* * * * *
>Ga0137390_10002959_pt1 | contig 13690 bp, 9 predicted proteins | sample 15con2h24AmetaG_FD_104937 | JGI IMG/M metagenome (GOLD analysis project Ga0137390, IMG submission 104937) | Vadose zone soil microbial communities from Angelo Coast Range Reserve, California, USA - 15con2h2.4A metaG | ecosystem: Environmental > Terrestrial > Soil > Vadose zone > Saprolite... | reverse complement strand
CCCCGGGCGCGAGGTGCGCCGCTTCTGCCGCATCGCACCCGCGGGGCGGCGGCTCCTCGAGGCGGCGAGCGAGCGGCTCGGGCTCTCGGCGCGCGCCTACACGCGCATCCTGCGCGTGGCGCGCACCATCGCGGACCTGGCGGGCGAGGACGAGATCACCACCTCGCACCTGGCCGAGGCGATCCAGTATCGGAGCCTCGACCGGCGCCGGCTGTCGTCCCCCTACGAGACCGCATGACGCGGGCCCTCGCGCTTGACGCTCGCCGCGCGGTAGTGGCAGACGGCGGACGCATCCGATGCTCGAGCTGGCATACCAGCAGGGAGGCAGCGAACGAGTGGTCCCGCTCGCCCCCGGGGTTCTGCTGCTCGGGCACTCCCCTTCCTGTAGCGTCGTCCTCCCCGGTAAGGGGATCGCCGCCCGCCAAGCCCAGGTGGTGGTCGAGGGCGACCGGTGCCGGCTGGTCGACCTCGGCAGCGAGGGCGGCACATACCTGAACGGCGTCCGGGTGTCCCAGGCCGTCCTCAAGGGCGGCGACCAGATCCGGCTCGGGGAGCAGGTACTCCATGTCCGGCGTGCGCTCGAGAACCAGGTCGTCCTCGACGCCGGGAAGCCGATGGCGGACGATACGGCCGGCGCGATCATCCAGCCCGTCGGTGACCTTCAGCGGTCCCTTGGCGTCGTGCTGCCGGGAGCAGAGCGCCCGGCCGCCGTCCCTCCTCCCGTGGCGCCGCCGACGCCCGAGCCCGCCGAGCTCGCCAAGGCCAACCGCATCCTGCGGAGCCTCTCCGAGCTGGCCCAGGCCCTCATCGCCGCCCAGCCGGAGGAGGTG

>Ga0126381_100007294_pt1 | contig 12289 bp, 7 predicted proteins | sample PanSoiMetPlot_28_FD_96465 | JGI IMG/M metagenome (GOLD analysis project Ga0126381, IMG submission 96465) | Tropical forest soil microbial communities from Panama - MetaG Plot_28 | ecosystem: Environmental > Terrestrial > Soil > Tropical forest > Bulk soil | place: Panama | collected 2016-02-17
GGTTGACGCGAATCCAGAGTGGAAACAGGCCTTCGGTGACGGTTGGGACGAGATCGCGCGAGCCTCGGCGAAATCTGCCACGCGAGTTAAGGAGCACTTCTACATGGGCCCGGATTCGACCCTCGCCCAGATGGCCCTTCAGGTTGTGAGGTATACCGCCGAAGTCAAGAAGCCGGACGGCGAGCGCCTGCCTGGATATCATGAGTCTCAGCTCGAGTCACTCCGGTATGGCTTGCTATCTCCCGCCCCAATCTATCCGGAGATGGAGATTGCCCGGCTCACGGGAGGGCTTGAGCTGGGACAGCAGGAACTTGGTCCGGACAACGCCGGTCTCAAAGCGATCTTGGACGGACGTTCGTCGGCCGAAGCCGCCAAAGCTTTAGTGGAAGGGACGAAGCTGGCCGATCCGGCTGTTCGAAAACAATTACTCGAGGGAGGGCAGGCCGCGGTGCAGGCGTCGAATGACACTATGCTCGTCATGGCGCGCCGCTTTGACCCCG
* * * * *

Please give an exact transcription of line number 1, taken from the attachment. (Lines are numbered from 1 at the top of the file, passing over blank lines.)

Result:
>Ga0137390_10002959_pt1 | contig 13690 bp, 9 predicted proteins | sample 15con2h24AmetaG_FD_104937 | JGI IMG/M metagenome (GOLD analysis project Ga0137390, IMG submission 104937) | Vadose zone soil microbial communities from Angelo Coast Range Reserve, California, USA - 15con2h2.4A metaG | ecosystem: Environmental > Terrestrial > Soil > Vadose zone > Saprolite... | reverse complement strand